There are times when Instagram's 18 filters don't seem like enough. The app was designed to make your photos look good with as little effort as possible, but after more than three years of Sutro, Mayfair, and Lo-Fi, Instagram's filters can feel heavy-handed and limiting. So today, Instagram is finally letting you adjust the strength of each filter you use, and also debuting ten new photo-editing tools to help you manicure your photos in much greater detail.
Instagram 6.0, launching today on iPhone and Android, lets you adjust brightness, contrast, warmth, saturation, highlights, shadows, vignettes, and sharpness in any photo. You can access the tools by tapping a new wrench icon in Instagram's editing screen, which splays them out in a horizontal list. Tapping one of the tools lets you adjust its strength on a 100-point scale, so even if you have no idea what vignetting means, you can develop your own understanding by playing with the tool for a couple minutes and noticing how the edges of your photo get darker as you increase the strength of the tool. Once you've made some edits, you can tap on your photo to see how the photo looks before and after your edits.
Video courtesy Instagram
Instagram's first filters were designed to emulate the look of aging film photos. In building its new tools, Instagram has taken a similar approach, says director of product Peter Deng. "For vignetting, we researched what film cameras and vignetting actually looks like, and how [vignetting is] an artifact of how lenses take the light in," says Deng. "These aren't random, mathematical, theoretical ways to manipulate images." I haven't had a chance to experiment with the tools myself, so it remains to be seen if they're as good as the offerings of companies like VSCO Cam, which spend their days building photo tools alone.
A few years ago, adding complex editing tools to Instagram, a notoriously simple app, would have seemed like a gamble. But today, the company's tools arrive just in time. Photo-editing tools have gone mainstream in a very big way. VSCO Cam, with its countless photo-editing presets, recently raised $40 million to build out its business. The app has been sitting pretty near the top of the Top Grossing section of the App Store's Photo & Video category. Afterlight, another photo-editing app, has remained near the top of the App Store overall rankings for over a year. Newcomers like Litely emerge weekly, it seems, and are often featured by Apple. In iOS 8's Photos app, Apple even added a few advanced tools of its own, like Exposure and Highlights. Dating back two years, even, Google's acquisition of leading photo-editing app Snapseed indicated that mobile photo-editing tools were on the rise. Instagram, it seems, decided that 18 filters was no longer enough to hang with the in crowd.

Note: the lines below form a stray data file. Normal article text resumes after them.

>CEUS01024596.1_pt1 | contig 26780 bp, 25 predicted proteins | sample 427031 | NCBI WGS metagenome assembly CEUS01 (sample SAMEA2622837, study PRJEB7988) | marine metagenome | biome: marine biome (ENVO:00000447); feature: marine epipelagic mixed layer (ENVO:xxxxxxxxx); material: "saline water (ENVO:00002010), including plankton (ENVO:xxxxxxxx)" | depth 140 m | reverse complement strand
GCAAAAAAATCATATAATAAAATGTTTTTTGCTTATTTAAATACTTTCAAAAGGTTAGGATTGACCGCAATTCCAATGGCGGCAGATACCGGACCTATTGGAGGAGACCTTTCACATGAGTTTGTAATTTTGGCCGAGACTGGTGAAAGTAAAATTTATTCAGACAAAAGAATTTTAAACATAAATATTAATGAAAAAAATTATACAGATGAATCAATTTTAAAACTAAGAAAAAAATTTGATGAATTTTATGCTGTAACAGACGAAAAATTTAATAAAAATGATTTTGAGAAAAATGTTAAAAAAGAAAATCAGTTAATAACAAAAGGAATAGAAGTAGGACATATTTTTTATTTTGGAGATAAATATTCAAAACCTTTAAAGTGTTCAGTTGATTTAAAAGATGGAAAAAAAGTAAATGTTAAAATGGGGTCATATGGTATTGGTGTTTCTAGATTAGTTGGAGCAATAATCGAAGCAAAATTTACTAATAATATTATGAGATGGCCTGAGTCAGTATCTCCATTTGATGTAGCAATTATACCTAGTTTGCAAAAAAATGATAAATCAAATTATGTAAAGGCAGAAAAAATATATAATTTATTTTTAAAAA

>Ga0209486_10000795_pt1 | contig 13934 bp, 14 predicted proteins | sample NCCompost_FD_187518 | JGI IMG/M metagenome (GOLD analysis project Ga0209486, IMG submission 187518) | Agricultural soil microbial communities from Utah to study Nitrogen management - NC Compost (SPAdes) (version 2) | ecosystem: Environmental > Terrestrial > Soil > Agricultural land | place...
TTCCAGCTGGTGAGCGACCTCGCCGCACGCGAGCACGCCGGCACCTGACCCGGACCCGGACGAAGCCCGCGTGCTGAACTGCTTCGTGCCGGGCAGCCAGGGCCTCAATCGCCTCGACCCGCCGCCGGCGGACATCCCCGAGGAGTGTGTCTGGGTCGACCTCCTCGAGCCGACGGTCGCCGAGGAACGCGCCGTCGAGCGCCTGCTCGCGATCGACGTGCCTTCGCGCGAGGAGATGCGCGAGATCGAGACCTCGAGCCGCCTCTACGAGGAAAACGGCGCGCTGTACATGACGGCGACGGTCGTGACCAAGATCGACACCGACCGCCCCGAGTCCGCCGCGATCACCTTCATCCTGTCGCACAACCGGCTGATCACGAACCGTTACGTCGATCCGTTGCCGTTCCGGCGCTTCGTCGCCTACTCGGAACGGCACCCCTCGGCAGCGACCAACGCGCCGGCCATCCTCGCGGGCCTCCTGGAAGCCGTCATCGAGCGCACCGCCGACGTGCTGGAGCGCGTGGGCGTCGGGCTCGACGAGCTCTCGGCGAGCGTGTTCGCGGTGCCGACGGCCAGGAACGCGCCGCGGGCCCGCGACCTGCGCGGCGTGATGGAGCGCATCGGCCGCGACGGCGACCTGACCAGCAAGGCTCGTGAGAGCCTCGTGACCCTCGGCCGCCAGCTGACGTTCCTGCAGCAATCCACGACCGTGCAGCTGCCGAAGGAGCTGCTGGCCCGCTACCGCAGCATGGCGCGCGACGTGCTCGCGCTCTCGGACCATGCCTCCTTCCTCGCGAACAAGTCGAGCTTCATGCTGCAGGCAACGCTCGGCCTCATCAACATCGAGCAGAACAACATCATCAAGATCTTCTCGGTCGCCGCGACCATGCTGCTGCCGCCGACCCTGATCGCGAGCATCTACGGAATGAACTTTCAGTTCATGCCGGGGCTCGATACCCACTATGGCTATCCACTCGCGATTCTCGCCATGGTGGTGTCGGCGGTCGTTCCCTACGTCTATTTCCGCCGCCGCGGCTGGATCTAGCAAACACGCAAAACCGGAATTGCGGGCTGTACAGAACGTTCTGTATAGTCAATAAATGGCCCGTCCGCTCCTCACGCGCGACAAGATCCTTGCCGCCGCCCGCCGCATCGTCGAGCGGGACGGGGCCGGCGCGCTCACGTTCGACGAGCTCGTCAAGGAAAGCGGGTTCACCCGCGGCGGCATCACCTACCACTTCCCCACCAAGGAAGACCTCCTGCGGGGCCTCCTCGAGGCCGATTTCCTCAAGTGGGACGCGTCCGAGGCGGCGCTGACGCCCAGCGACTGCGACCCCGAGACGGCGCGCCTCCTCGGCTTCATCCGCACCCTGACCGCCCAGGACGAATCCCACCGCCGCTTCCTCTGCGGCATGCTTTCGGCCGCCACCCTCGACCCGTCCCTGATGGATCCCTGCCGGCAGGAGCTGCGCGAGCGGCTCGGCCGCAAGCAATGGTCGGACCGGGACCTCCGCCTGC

Instagram says that its new editing tools were built to satisfy user requests — requests hidden in very plain sight. Over 23 million posts have been tagged with #VSCOcam. The watermarks of apps like Retrica, which offers 80 different filters, stamp the bottom-right corners of many more photos. It's obvious that lots of Instagram users were hungering for more ways to express themselves in their photos, but adding complexity risks cluttering such a simple app. Fortunately, Instagram has kept these costs to a minimum by moving all of its tools (including the crop tool, now bundled into the Adjust tool) into a separate menu that you can choose to ignore if you'd rather just pick a filter and move on.
Instagram says that its new editing tools were built to satisfy user requests
Today's announcement marks the first time Instagram has given its users advanced editing tools, however common these tools may seem in today's app landscape. One look at the Instagram community shows that the service's most active members are looking for even more ways to customize their photos. Diptic and Pic Stitch, which let you frame multiple photos like puzzle pieces inside one Instagram photo, are incredibly popular, and Repost lets you "regram" another user's photo. Over and Studio Design let you add beautiful text and symbols to your photos, and Flipagram lets you create photo slide shows of your day at the beach or of your latest boozy brunch with friends.
There is no shortage of ways users augment Instagram to fit their needs. Perhaps next, the company will tackle some of these user behaviors. Up next on the company's priority list, however, will likely be tweaks to fit in with iOS 8. Apple announced yesterday that iOS 8 apps will have the ability to extend themselves into other apps to help out when needed. Apple demoed taking a photo inside the Camera app and then editing the photo seamlessly using VSCO Cam. It's likely that Instagram will build out a similar implementation that lets users take photos in another app, edit them using Instagram's trademark tools, and share them with a tap.
With its new tools, however, Instagram seems to be saying that it wants to keep users inside its app as much as it can. It's a wise choice. New tools don't just open up new avenues for user customization. They also open up new slots for sponsored content that is more native to Instagram's platform. The company's first round of ads didn't go over so well with users. Facebook has added sticker packs from movie studios and other companies to its popular Messenger app. Could sponsored filters and tools be next?